2001 Season at Jacob's Pillow

Limón Dance Company: José Limón's There Is A Time
Hubbard Street Dance Chicago: Ohad Naharin's Minus 16

Ted Shawn Theatre, Becket, Massachusetts

October 10, 2001
By S. E. Arnold

Dream driven gestures disconnected by the failsafe of sleep are but faint fractions of an outward sum. Short-changed of their waking meaning, these obscure and abridged gestures, nonetheless, signal private portent. Such strange and liquid locomotion haunted the stages of the 2001 season at Jacob's Pillow Dance Festival. In fact, the regular manifestation of such dream-like qualities, both in the use of the body, subject matter, and production values hints of an aesthetic conspiracy. A conspiracy or ethos, however, that echoes one proclaimed by Antonin Artaud decades ago. It is as if by their embrace of subjective experience, whether of death, sex, dreams, or salsa recipes, as a source and subject of artistic focus contemporary choreographers want to say that, "All choreography is pig shit!"

In a sense, the Pillow season realized a progression in the artistic trend that moved away from the public and into the private realm. For example and within the context of this season, the arch pig stuff of choreography, (it was "writing" for Artaud), are those dance works that mean to describe or explain important aspects of human life to humans. In fact, the season opened with such a work. Presented in the Ted Shawn Theatre by the José Limón Company, There Is A Time, choreographed by José Limón in 1956, employs a clear, restrained, but expressive movement style. Additionally, There Is A Time uses commissioned music by Norman Dello Joio, and 12 dancers to re-tell 12 lessons found in Ecclesiastes. Integrated by mutual form--dance and music are, for example, a "theme and variations"--and text, the whole of There Is A Time intends first to identify and then comment on an aspect of the human condition. Moreover, described by the Limón Dance Foundation as "the physical expression of the human spirit," the public availability and applicability of its universal themes marks the choreography of Limón as pig stuff.

Appropriately, then, the progression culminates in the final work on the last program of the 10-week season in a work polar to the aesthetic embodied in There Is A Time. Minus 16, choreographed by Ohad Naharin and performed by Hubbard Street Dance Chicago in the Ted Shawn Theatre counters the pig stuff of There Is A Time by favoring personal experience over public truths or expressions of the "human spirit." Moreover, the piece both disrupts and depends upon theatrical conventions. For instance, the work "begins" during an intermission on an empty stage with no more than house lighting. Additionally, a lone male costumed like a character from the Honeymooners and stationed at the edge of center stage "dances" to or along with big band jazz pieces. On the other hand, this "beginning," in fact depends on the voyeurism implied by the "fourth wall" premise common to theatrical practices for its impact. For instance, the dancer, oblivious to his whereabouts, moves as if he were dreaming. His motion partly unmoored from sleep's restraint hints of '30's jazz or tap or ballroom dances. Seemingly jointless, the liquid motion of neck and head, hips, torso, shoulders, arms, and wrists betray his private chase- his glossy eyed yearning reverie- to public view. Occasionally, he gestures with a leg, and except for a thin boundary layer, his movements barely ripple the space around him. Connecting the intimacy of the dancer's place in the stage space, the personal nature of the solo, and the 'fourth wall' convention together gives one a sense of Minus 16's aesthetic ethos. Simply, Minus 16, by its blatant exposure, validates the intimate and secret over the public and universal. One imagines, for example, a well-known Faun spending a contemplative afternoon musing upon the thought that, "To be is to be seen--dreaming." Dreaming, the source and the model for the non-pig stuff aesthetic shared by the Faun's ruminations and Minus 16, fuses sight, sound, and action along with the dreamer's feelings into a singular and porteneous event. The Faun and Minus 16, however, feel compelled to publicly broadcast that event as if its opaque meaning were transparent, interesting, and important. In this light, the Faun might re-think the paraphrase of Berkeley to say; "To be is to be seen--masturbating." Unashamedly, the tender offering of the opening solo, the obsessive ferocity delivered by the company to the repetitions of a sung text and the steady challenge to the performer--audience divide bears viewers into a risqué, personal world. Moreover, the retreat into the personal obscures rather than illuminates, if not the meanings of Minus 16 then its intelligibility. Perhaps, then, the dream driven gestures and disruption of conventions worked out in Minus 16 mean to take us somewhere rather than tell us something. If this is so, then Minus 16 went to frenzy and its abandon left this viewer with the hangover.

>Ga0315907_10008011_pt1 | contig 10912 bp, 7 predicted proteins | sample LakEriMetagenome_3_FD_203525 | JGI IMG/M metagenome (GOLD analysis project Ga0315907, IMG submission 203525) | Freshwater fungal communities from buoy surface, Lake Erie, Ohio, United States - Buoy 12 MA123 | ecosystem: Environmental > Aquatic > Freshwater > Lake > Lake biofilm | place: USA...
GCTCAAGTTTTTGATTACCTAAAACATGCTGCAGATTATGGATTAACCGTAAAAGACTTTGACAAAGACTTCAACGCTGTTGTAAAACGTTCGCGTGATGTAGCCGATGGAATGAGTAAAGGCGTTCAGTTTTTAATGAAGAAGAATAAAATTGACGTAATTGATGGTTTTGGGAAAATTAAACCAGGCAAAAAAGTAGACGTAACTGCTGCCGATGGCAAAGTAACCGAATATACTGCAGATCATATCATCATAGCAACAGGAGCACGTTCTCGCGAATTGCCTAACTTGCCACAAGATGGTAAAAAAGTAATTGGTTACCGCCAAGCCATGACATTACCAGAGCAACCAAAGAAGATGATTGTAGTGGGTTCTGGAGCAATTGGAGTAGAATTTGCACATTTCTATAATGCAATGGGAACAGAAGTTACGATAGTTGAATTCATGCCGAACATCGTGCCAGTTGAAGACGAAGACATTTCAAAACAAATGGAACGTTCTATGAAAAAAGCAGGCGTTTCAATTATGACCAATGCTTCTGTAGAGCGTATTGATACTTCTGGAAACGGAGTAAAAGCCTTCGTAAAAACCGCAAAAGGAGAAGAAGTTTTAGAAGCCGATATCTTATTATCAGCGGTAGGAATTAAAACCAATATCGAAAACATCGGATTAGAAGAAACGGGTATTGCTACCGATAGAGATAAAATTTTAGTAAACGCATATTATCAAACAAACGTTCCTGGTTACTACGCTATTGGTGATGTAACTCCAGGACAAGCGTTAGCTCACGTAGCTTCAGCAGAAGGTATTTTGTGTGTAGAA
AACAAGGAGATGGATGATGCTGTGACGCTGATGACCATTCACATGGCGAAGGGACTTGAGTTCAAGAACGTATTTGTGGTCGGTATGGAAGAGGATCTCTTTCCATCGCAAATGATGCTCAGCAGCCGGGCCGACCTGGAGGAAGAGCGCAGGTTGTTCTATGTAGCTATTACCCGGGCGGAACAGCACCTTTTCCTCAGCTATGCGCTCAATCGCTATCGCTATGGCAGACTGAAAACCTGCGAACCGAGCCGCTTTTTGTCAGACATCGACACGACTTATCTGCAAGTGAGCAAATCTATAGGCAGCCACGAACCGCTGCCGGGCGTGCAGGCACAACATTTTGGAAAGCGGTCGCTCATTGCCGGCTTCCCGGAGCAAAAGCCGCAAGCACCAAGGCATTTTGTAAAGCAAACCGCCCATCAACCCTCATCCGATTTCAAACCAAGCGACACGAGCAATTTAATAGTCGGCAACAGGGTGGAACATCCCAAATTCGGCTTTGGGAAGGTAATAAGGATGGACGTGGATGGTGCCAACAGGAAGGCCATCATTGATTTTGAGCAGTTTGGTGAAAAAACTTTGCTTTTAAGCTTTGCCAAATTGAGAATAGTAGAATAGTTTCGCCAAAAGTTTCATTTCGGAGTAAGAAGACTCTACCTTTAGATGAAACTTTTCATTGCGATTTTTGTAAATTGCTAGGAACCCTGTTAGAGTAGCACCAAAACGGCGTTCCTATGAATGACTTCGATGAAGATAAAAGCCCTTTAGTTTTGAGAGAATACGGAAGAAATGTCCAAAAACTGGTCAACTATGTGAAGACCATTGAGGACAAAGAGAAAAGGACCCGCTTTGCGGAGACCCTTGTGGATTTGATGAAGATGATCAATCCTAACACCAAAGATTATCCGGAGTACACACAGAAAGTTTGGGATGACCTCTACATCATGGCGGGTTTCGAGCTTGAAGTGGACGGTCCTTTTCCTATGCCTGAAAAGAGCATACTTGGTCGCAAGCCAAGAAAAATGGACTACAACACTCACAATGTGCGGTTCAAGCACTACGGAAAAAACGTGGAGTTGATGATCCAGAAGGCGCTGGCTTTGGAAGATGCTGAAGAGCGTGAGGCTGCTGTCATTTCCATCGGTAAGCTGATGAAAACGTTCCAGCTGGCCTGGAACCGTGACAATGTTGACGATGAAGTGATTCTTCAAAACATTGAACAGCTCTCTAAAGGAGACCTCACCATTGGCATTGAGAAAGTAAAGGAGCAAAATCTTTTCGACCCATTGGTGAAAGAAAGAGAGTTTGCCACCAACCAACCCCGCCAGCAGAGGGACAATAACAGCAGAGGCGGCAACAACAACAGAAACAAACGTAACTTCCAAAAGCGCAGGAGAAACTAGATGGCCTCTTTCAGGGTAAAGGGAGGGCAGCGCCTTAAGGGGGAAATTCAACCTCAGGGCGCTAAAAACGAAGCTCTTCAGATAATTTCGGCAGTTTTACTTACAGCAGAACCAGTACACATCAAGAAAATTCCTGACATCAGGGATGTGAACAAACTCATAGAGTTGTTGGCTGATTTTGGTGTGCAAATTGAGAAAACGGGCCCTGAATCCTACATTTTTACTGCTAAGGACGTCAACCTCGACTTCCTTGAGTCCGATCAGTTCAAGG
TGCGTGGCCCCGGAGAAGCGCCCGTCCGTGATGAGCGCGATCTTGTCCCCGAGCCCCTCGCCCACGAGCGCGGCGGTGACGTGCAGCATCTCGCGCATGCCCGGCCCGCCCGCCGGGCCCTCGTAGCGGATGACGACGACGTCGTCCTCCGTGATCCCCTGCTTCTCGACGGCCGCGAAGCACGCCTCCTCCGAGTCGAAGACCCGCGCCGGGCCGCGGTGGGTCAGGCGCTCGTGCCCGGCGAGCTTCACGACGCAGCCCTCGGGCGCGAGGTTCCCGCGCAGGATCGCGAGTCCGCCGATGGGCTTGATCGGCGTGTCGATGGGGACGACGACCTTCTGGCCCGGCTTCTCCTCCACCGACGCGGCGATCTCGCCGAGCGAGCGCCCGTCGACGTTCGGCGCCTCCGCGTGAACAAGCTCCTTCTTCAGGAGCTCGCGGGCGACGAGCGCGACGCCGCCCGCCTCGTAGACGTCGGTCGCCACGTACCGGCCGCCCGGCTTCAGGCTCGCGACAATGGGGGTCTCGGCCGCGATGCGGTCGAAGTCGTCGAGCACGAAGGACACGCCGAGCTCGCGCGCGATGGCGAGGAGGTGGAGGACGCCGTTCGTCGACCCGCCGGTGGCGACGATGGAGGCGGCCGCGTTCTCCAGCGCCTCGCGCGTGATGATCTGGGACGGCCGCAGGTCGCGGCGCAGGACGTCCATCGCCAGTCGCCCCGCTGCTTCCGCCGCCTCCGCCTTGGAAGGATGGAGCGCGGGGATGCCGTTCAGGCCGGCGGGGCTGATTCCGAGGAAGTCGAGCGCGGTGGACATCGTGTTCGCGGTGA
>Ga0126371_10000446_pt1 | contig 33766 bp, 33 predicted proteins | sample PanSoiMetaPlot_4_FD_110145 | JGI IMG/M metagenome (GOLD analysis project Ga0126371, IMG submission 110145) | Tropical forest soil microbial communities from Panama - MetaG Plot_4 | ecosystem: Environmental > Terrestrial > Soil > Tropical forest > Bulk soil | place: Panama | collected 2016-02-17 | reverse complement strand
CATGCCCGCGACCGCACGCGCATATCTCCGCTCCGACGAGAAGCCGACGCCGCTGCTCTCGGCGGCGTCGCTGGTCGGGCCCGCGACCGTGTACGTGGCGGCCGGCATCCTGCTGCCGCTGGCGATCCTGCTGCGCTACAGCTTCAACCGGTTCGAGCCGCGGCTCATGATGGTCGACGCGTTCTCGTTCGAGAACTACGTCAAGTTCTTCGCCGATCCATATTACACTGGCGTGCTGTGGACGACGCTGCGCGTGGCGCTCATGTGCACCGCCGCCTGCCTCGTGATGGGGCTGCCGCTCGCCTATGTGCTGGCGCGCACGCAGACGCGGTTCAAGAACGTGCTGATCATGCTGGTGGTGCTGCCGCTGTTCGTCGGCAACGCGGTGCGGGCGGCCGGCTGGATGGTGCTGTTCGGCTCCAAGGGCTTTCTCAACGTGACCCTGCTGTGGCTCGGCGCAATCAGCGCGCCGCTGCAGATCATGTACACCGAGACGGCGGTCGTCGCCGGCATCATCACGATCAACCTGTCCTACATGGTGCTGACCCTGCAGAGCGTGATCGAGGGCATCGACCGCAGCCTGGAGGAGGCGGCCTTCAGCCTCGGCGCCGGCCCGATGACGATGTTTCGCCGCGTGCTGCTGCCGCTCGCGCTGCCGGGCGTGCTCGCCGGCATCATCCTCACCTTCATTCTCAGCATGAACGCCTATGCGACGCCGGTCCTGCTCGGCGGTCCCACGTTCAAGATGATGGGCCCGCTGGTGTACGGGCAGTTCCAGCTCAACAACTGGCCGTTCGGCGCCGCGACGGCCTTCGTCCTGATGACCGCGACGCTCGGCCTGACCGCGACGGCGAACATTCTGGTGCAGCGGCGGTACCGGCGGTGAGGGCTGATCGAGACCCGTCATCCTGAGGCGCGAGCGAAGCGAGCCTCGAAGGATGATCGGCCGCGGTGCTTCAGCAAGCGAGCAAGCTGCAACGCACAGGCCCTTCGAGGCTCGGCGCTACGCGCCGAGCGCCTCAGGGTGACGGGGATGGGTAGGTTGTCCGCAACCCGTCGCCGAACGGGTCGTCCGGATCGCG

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Edited by Marie.

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